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    My students are starting their persuasive essays this week. They choose their own topics. I'm excited to share this article with some of my students. They may get a topic out of it.

    I already have one student writing about whether college athletes should receive a stipend in addition to their scholarships. He's actually really excited to start researching.
     
  31. gr3teacher

    gr3teacher Phenom

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    Absolutely. I would too. I don't blame the kids for making that decision. I blame the colleges for giving them the choice. However, I would still maintain that the primary reason is living conditions (limited practice hours, co-eds, etc), and think I've conclusively shown that would-be athletes would still have options if the UNC's of the world stopped encouraging this stuff.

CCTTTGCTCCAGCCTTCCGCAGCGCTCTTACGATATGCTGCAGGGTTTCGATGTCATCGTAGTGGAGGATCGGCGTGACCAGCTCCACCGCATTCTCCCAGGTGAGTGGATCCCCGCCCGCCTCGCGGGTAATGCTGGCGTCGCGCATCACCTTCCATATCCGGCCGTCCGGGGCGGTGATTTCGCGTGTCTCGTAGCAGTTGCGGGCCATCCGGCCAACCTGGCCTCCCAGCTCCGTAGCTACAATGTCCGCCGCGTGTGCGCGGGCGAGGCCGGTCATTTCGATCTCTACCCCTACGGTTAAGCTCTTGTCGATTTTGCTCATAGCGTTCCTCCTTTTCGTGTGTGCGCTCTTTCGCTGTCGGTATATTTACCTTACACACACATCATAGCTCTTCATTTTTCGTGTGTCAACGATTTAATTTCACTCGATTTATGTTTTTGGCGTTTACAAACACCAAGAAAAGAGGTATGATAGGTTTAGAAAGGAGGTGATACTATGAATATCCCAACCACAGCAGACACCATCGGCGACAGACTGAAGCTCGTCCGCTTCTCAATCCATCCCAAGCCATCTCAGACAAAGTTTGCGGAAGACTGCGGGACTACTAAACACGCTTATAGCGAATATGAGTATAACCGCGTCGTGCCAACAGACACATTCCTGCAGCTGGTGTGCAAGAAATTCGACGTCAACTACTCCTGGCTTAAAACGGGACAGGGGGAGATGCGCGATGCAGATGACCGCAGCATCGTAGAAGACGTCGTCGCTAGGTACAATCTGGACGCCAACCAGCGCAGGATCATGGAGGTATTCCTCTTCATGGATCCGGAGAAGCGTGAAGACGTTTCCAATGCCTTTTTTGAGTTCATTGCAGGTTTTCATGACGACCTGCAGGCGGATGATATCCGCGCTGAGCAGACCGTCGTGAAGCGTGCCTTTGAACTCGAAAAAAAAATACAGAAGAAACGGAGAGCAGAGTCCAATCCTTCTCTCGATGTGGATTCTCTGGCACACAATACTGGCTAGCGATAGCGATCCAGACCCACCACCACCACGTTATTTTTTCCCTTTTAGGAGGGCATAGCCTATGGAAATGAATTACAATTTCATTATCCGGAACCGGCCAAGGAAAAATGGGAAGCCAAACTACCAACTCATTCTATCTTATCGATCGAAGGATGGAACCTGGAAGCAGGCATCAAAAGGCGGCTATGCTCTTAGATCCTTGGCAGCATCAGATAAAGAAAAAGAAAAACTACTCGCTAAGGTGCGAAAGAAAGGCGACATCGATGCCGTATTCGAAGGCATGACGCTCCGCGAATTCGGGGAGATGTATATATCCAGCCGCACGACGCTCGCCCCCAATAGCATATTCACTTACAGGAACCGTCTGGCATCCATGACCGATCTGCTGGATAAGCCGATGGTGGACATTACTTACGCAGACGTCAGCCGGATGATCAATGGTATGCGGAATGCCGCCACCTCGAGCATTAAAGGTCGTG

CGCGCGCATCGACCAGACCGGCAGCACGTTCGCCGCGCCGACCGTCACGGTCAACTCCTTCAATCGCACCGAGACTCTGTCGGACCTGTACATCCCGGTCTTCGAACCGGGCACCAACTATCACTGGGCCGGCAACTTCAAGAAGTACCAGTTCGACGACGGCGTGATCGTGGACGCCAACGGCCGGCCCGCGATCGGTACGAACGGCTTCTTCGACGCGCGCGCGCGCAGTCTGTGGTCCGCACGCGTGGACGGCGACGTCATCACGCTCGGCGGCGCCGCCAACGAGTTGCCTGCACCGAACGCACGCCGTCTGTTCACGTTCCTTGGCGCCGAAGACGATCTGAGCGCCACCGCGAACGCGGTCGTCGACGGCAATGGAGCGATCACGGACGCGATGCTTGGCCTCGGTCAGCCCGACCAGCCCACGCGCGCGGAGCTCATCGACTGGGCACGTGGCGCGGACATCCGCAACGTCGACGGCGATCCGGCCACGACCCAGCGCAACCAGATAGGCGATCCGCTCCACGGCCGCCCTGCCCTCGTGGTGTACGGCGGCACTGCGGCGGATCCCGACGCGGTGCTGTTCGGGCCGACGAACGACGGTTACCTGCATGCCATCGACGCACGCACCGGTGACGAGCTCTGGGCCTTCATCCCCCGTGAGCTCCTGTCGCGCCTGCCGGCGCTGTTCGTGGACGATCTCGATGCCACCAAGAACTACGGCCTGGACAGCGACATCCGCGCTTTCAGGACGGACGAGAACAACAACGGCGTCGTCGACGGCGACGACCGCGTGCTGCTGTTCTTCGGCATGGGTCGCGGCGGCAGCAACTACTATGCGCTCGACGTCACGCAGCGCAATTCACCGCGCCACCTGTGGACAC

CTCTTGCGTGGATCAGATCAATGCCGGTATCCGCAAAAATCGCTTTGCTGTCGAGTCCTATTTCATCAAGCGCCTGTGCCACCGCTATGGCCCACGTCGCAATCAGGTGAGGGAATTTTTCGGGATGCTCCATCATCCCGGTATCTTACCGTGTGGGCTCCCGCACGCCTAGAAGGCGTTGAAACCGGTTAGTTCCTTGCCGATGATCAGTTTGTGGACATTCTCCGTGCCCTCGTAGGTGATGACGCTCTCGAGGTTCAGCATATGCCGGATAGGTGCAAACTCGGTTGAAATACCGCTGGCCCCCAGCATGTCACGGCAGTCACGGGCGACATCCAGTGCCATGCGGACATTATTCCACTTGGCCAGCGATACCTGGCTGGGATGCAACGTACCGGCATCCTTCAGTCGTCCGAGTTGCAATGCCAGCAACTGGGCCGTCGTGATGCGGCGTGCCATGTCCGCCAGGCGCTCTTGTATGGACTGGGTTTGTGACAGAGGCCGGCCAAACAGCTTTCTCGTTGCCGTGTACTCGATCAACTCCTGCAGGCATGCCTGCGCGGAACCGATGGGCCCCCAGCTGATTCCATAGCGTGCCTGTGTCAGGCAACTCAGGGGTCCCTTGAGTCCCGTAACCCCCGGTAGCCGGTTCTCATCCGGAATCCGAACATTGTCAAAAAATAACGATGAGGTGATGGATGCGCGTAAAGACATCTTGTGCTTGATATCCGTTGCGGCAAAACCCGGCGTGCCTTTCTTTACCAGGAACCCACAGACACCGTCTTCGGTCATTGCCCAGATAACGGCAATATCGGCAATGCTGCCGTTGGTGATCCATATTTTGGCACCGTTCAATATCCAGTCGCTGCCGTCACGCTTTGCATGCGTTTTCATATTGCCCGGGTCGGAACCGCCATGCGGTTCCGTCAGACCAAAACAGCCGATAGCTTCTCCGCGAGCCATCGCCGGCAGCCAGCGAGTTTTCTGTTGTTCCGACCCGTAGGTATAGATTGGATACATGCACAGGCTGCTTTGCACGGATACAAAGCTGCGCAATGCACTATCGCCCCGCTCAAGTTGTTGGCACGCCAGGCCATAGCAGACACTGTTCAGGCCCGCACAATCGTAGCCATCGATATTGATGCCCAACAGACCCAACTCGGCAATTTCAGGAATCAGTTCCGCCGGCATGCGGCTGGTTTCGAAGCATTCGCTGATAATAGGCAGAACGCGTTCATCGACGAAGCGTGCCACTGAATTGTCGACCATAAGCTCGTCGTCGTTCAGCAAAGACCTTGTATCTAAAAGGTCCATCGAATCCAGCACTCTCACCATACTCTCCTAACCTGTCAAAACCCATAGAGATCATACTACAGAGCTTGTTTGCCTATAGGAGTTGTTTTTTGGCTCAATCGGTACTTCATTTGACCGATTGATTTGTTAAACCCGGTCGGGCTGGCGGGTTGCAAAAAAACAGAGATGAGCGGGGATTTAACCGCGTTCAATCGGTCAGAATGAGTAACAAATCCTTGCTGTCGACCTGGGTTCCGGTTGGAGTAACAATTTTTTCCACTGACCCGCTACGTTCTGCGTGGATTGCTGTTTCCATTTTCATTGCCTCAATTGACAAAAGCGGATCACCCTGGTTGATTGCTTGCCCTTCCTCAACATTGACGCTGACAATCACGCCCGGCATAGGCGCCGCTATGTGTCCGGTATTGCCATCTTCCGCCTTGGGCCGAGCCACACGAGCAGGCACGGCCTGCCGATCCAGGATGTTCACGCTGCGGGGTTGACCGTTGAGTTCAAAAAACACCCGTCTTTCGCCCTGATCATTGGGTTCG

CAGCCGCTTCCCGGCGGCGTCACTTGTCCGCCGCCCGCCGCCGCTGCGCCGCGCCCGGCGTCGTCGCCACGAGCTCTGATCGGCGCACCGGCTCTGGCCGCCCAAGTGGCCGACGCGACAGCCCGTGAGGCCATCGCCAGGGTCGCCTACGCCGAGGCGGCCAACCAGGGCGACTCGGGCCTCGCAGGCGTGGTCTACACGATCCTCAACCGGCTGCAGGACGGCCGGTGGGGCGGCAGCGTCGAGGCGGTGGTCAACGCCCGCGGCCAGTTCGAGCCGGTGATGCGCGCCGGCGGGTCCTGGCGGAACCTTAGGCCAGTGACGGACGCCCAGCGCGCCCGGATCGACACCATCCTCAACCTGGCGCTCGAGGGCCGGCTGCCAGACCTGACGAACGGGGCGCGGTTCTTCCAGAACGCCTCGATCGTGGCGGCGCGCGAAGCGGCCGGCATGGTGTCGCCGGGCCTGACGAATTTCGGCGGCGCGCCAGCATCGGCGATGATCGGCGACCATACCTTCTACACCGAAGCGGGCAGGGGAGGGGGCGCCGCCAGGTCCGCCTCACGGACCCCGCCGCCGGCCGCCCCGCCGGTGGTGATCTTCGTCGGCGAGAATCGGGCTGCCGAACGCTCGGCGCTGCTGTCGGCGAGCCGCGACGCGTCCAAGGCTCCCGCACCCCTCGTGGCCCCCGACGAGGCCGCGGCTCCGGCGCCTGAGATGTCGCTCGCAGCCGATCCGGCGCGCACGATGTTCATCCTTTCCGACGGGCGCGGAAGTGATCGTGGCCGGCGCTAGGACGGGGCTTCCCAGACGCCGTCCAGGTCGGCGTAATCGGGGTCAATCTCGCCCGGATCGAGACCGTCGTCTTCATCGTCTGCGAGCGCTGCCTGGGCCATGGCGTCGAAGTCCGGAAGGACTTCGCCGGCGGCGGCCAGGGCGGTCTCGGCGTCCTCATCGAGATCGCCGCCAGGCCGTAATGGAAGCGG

32. JustMe

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    The ENTIRE system would need to change before I agreed that most student athletes had legitimate options if they had NBA potential and hopes.
     
  33. gr3teacher

    gr3teacher Phenom

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    If you're trying to say that would-be athletes don't have options other than college... you're wrong, particularly in regards to basketball. I'm sorry to put it so bluntly, but it's true. Again, there's a pro league run by the NBA that 18 year olds are free to enter, besides international options. Players typically don't opt for those, because at least for NBA-bound players, it's preferable to spend a year at Kentucky's Basketball Palace (seriously, there is one) as local heroes with limited practice schedules than to be driven around on a team bus for a salary with only 5 or 6 figures in it. Not to mention if the UNC's of the world stopped agreeing to serve as the NFL/NBA's primary minor league system, someone else would pick up the slack.